The P Posted December 14, 2009 Share Posted December 14, 2009 GAME BALLSQB Eli Manning. A stellar performance that would have been even better if the Giants’ receivers, particularly WR Hakeem Nicks, could catch the ball. Manning was outstanding last night. We haven’t seen him that on point against a good defense since Week 2 in Dallas. I challenged him on Friday and he delivered exactly what I said this team needed. Too bad the defense didn’t have such a leader. RG Chris Snee and LG Rich Seubert. The Giants’ running game is dependant on great guard play and they got it last night. These two were excellent in the running game. LB Jonathan Goff. His first career INT should have been a game changer, but it wasn’t because Manning fumbled the ball right back on an ugly head-first slide. If Manning goes feet first there, the play is dead and there’s no fumble. I do think the officials made the right call on the replay challenge. Manning went down because of a bad cut, a wet field and his giving up to avoid a hit – not because of DT Brodrick Bunkley’s hand on his jersey. DE Osi Umenyiora. Update on his stats: six sacks – four of which are forced fumbles. Hey, at least he’s efficient. Offensive coordinator Kevin Gilbride. I'll have a few thoughts on the third-and-5 draw play, but before you question this one (and I know you will), remember these numbers: 512 yards and 38 points. That's enough to win. Way plenty, actually. WR Steve Smith. He broke Amani Toomer's single-season franchise record for receptions. And now, he has three games left to absolutely shatter it. Eagles WR/PR DeSean Jackson. Amazing how a few character concerns can push a guy who looks like he should have been a top 10 draft pick into the second round. How did this guy get away from so many teams? Philly QB Donovan McNabb. Funny, I wrote a story two years ago that he might have been facing the Giants for the last time as an Eagle because there was a lot of talk he’d be leaving Philly soon. Two years later, I still don’t think that talk is warranted. Eagles QB Michael Vick. It’s amazing how much different this guy looks than he did early in the season. I knew there would be an adjustment period, but when I saw him early on, I thought it would take him more than a season to round into form. Well, he’s ahead of schedule. And when you have a guy like that at your disposal, that’s when I’m okay running this Wildcat-type stuff. The only problem is if he keeps this up, the Eagles won’t have him as their No. 2 because another team will want him as their starter this off-season. But for now, I’ve finally found a gimmick offense that’s okay by me. Never thought I’d say that. Eagles WR Reggie Brown. This guy has been labeled a bust, but he played very, very well last night in place of the injured Jeremy Maclin, who will be out a few weeks with another foot injury. Brown had two catches for 31 yards and should have had a few more because he was open a couple of times (including twice deep) and McNabb either didn’t see him or overthrew him. He also had a terrific block on Vick’s touchdown run. GASSERS Defensive coordinator Bill Sheridan and his assistants. I realize players are making mistakes coaches are telling them not to make, but the Eagles’ offense was able to score quickly or score slowly, play a standard scheme or play a misdirection/trickeration/Wildcat scheme, run the ball or pass the ball and, go deep or run short crossing routes. It was total domination and they appeared to be toying with the Giants. Once again, it starts at the top. And at this point, I’m continuing to wonder what kind of finish Sheridan would have to have here to save his job. The Giants’ pass rush. Yuck. WR Mario Manningham. You know, I can’t tell you how many times as a beat writer I do a story about something I believe will be a key to a game only to have it not even be a factor. But every now and then, this blind squirrel finds a nut like this. Manningham has got get those feet down on both would-be catches in the end zone and must start playing better football near the sidelines. And Cris Collinsworth was absolutely right on the first one: Manningham should I have pushed CB Sheldon Brown inside to show the slant and then run the fade. As Gilbride said when I asked him about Manningham’s sideline plays, one way to combat the out-of-bounds issues is with better moves and breaks off the line to create more of a buffer on the outside. Safeties Michael Johnson and Aaron Ross. Johnson was to blame for Jackson’s touchdown. He came up to cover TE Alex Smith – he of the two catches for 22 yards this season – instead of staying deep to make sure Jackson didn’t get going. Tough to kill him because he’s playing out of position, but once you’re a starter, you’re under the microscope. He bit hard on a play-action fake on the Eagles’ first drive to allow Jackson’s 32-yard catch. P Jeff Feagles. I’m always killing this team for playing scared of returners, but Jackson is one guy they should have been scared of kicking to. Eagles safeties Quintin Mikell and Sean Jones. Mikell is a good player, but Sunday night wasn’t his best effort. He let Nicks off the hook twice with back-to-back illegal contact penalties, didn’t touch TE Kevin Boss when he was down after making a catch off a deflection and then missed a tackle on Nicks’ 68-yard touchdown. As for Jones, I’ve seen some horrendous tackle attempts this season, but his “tackle attempt” on WR Domenik Hixon’s TD was the worst I’ve seen. It looked like he was playing flag football there. Yeah, not a good night for safeties on either team. SECOND-GUESSES I just can’t get over this third-and-5 draw play late in the game. I thought for sure that was going to be one that was changed at the line. But there was Tom Coughlin after the game fully admitting that was the play call. Your quarterback was on point, the game was a shoot-out and your running game hasn’t exactly been dominant this year. So that’s what you call? Can’t understand that. Nor can I grasp how Manning could say that was the “perfect” play call. I don’t want to hear it after you go for no gain in a spot like that. The Giants did such a good job with the “floating” defensive front last week against the Cowboys. Sunday, they whipped it out only twice and one time sent just three rushers on the play. Somebody tell Sheridan the element of surprise and what LB/DE Clint Sintim called “organized chaos” doesn’t work unless you bring enough guys to put pressure on the other team’s line. Also, both times he called it were during the Eagles’ two-minute drill at the end of the first half. Sheridan said last week his rushers should have been in a regular line set in the two-minute drill against the Cowboys. So why was it called there? I understand the officials have a tough job, but what would lead line judge Ron Marinucci to signal an incomplete pass from long distance when two officials closer to the play ruled Umenyiora had forced a fumble on McNabb? How could he think he had a clear view of that one? I’m sure he saw the ball go forward and thought McNabb had started his throwing motion, but often that doesn’t mean the ball wasn’t already coming loose. Now, having said that, the Giants’ players need to pick up that ball no matter what. Former defensive coordinator Steve Spagnuolo used to have them “scoop and score” on loose balls during practice – no matter what. That concept would have worked well in that spot. (They might still endorse the drill, but I know they don't do it nearly as much and with as much gusto as they did under Spagnuolo.) A pass to OL Kevin Boothe? Come on. Yes, I’m sure it was game planned for OT William Beatty, but he was busy filling in for injured RT Kareem McKenzie. Sure would have been interesting to see if the more athletic Beatty could have made a play there. Also, note Jones’ half-hearted attempt to cover/knock the ball away on the pass to Boothe. Even he knew it never had a shot. ODDS AND (TIGHT) ENDS I was very close to ignoring the drops and giving Nicks a game ball for his positive attitude and bouncing back to make a huge play on his 68-yard TD. But I just looked down at my sheet here and saw four drops for 111 yards plus the play where he went all Sinorice Moss on us by running backward. Can’t do it, Hakeem. Sorry, pal. But good job of bouncing back strong on the TD. I was just as close to giving Hixon a gasser for his fumbles and for allowing Jackson to get the sideline on his punt return TD. But if I’m going to absolve Nicks, how could I not absolve Hixon for a similar play? After Nicks’ TD closed the gap to 14-10, I kind of had a feeling the Giants’ defense would come out and start forcing the issue. Instead, we got the opposite. McNabb had all day on the first play – a 23-yard pass to TE Brent Celek - and suddenly the good vibes were neutralized. That’s where you need your defense to take control of a game and the Giants just aren’t getting it right now. LB Bryan Kehl talked in training camp about being a more physical player. He needed to be much more physical last night. He got blocked in space on Celek’s TD and later missed a tackle on Vick on a third-and-3 Vick converted. The Eagles did a good job of getting the Giants into a nickel package and then running to the defensive right at Umenyiora for a couple of nice gains, including their second-longest run of the night – a 10-yarder. If you don’t think that was the intent, you don’t know Reid and his crew. Ah, communication issues. Welcome back. We missed you while you were gone last week. There were several, including one on RB LeSean McCoy’s 8-yard catch in the second quarter. You could see LB Michael Boley trying to signal to Ross to cover McCoy in the flat, but Ross never got there. That should have been a TD and would have been if McCoy had turned around more quickly. If you have a moment to go back and look at the first offensive play of the second half, watch Eagles DE Juqua Parker school Beatty. Yikes. How many times have we see the Giants try to run up to the line and get a play off before the opponent challenges? Has it ever worked? I wonder if RB Ahmad Bradshaw’s foot and/or ankle injuries acted up on the final play of the third quarter. He tried to bounce to the left side but appeared to flinch and looked like he got stuck in the mud there. That’s the first time in the last two weeks he looked banged-up once again. His next carry was the dreaded third-and-5. Again, no explosion. And finally, on a screen pass on the Giants’ final drive, Bradshaw couldn’t get away from DE Victor Abiamiri. We’ll have to keep an eye on that next game. Anybody want to guess how much that little scrum at the end is going to cost C Shaun O’Hara and Eagles DE Trent Cole? I’ll say $5,000 for O’Hara and $7,500 for Cole. Let’s see if I’m right. RB Brandon Jacobs ran with power, but the fumble is a killer so he got no game ball. As for his elbow patches, he said Monday he won’t be wearing them anymore. He started wearing them last week against the Cowboys. Two games with them, two fumbles, so he said he won’t be wearing them anymore. The reason he started wearing them was to protect his elbows from turf burn. He’ll explore other options, such as tape only on the back side of his arms. Boss had a wrap on his left wrist in the locker room on Monday but said he's fine. And finally, this is nothing new and isn’t rocket science but worth noting: see how much more effective the play-action passes are when you’re running the ball well? The Eagles’ LBs and even the DBs were charging hard and forced to slam on the brakes a few times to no avail. Gilbride wants 3 yards per carry? I say a lot more is needed. http://www.nj.com/giants/index.ssf/2009/12/a_look_back_at_the_ny_giants_w.html Link to comment Share on other sites More sharing options...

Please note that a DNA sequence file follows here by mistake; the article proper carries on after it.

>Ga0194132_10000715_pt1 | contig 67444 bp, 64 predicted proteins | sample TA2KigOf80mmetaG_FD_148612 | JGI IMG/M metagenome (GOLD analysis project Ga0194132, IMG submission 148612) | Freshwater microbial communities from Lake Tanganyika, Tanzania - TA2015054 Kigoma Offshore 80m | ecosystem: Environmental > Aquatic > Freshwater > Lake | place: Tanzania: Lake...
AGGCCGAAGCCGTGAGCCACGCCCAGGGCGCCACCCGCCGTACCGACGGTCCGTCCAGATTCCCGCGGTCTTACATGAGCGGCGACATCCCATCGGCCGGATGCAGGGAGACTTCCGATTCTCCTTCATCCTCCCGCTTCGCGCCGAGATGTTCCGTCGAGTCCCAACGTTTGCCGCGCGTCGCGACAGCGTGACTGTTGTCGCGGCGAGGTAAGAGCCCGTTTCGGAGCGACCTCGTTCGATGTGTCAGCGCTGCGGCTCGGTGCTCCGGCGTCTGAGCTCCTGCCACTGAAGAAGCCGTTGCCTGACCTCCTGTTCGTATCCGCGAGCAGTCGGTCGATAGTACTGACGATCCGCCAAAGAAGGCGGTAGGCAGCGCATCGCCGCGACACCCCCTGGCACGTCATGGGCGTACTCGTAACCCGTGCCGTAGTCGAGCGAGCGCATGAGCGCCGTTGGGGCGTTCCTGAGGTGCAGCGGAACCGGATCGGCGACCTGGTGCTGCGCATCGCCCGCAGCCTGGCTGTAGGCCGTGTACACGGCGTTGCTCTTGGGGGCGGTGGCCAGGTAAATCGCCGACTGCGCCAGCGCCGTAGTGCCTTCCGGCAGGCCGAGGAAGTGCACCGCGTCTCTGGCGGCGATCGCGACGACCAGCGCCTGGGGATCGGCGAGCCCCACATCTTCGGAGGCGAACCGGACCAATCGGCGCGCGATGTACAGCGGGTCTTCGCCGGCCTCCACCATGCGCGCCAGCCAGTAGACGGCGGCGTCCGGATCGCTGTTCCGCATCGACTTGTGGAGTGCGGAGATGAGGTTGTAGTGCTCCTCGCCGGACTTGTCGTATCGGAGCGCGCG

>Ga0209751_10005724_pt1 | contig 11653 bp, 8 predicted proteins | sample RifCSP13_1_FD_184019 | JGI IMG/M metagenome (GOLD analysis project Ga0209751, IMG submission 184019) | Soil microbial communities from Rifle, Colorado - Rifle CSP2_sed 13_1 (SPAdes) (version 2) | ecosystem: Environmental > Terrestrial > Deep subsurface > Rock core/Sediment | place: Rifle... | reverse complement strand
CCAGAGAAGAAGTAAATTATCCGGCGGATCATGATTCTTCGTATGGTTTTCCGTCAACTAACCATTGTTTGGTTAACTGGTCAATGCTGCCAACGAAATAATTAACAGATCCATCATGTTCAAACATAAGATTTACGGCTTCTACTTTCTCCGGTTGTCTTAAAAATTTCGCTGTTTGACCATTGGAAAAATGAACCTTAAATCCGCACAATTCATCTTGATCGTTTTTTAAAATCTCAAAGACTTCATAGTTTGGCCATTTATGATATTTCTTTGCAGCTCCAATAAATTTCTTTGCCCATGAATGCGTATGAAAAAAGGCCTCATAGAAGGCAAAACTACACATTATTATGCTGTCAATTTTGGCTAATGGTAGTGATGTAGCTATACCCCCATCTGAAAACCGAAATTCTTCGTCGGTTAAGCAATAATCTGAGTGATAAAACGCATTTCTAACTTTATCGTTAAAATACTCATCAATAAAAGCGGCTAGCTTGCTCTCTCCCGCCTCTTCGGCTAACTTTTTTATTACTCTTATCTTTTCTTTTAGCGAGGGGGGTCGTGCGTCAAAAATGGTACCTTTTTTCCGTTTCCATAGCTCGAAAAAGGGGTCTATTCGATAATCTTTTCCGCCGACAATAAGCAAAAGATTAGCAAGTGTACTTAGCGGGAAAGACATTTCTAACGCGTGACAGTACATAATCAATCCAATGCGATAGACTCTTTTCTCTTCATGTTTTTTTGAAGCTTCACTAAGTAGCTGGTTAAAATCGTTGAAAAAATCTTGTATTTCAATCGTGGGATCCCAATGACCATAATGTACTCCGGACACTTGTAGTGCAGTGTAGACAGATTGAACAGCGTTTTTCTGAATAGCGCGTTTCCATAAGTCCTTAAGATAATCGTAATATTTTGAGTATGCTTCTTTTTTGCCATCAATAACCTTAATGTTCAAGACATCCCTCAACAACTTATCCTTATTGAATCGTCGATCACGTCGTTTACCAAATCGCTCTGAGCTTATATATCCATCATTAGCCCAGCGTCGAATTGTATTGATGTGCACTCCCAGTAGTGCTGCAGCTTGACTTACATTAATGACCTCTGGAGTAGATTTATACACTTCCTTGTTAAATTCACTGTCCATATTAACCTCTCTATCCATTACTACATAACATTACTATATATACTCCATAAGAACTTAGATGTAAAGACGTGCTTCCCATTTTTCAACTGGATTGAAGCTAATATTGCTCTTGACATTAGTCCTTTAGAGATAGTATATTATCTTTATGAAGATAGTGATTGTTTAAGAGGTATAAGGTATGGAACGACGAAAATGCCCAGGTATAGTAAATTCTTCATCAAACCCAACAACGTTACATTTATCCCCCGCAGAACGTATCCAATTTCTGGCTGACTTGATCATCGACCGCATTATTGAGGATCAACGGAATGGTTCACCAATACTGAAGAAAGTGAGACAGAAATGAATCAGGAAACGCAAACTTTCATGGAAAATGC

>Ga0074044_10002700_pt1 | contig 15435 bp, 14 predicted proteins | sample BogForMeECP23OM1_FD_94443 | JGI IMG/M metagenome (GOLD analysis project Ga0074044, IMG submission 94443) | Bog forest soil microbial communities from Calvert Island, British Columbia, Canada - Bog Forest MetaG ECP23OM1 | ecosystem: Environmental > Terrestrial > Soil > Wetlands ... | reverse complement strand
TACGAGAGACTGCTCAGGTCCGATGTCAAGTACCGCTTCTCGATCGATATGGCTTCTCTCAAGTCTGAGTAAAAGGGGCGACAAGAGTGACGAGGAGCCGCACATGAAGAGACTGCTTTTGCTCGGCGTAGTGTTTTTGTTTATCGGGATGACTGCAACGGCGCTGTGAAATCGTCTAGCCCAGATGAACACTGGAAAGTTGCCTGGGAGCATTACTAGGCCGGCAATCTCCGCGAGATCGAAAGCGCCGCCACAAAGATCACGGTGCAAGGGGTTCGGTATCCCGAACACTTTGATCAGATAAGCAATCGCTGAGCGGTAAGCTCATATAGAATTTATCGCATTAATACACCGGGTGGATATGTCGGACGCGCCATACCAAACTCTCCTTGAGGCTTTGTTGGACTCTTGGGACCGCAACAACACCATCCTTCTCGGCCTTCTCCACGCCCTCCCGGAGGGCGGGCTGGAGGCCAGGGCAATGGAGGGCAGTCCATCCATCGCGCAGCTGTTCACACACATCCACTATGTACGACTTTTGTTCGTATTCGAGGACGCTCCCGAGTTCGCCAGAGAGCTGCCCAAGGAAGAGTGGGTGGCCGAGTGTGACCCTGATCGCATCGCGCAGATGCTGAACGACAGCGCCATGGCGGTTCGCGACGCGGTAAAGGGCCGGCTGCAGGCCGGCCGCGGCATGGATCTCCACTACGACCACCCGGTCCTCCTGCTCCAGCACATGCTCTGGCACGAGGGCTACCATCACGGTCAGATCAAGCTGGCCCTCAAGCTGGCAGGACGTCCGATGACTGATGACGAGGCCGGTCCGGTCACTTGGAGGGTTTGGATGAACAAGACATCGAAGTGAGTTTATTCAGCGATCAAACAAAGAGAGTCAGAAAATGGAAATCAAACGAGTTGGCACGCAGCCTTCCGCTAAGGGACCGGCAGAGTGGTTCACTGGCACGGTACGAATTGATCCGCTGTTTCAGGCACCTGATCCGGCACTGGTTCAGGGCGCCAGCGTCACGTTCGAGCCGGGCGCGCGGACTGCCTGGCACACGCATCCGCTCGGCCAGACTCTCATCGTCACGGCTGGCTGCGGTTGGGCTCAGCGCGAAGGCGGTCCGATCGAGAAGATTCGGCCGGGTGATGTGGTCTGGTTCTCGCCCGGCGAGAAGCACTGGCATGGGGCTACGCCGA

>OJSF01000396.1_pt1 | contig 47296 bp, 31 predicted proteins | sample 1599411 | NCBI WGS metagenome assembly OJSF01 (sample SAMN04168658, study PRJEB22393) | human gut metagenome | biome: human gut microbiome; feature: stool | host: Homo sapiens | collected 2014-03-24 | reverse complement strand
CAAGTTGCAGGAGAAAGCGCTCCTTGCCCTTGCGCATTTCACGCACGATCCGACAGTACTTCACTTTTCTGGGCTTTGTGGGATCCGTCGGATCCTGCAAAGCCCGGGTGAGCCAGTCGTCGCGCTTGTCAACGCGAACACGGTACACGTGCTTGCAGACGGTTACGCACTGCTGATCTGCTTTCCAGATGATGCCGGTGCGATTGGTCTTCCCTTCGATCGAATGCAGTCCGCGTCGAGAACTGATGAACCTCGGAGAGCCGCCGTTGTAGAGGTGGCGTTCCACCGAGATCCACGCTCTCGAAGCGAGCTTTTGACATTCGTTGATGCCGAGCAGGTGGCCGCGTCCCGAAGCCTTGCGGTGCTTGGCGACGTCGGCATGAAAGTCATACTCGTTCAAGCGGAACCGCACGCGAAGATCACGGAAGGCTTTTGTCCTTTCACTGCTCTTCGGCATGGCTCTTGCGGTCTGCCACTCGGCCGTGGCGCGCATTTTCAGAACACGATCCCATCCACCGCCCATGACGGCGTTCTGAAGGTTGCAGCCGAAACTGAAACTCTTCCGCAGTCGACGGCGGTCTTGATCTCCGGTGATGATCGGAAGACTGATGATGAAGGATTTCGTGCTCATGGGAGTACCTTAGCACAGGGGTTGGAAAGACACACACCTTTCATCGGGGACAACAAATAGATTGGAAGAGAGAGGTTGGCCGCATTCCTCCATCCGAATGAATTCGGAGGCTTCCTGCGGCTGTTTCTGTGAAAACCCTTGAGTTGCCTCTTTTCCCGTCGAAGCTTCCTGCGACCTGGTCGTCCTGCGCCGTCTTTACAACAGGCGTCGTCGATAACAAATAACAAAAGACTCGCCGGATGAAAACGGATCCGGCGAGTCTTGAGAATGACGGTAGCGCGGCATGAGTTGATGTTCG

Create an account or sign in to comment
You need to be a member in order to leave a comment
Create an account
Sign up for a new account in our community. It's easy!Register a new account
Already have an account? Sign in here.Sign In Now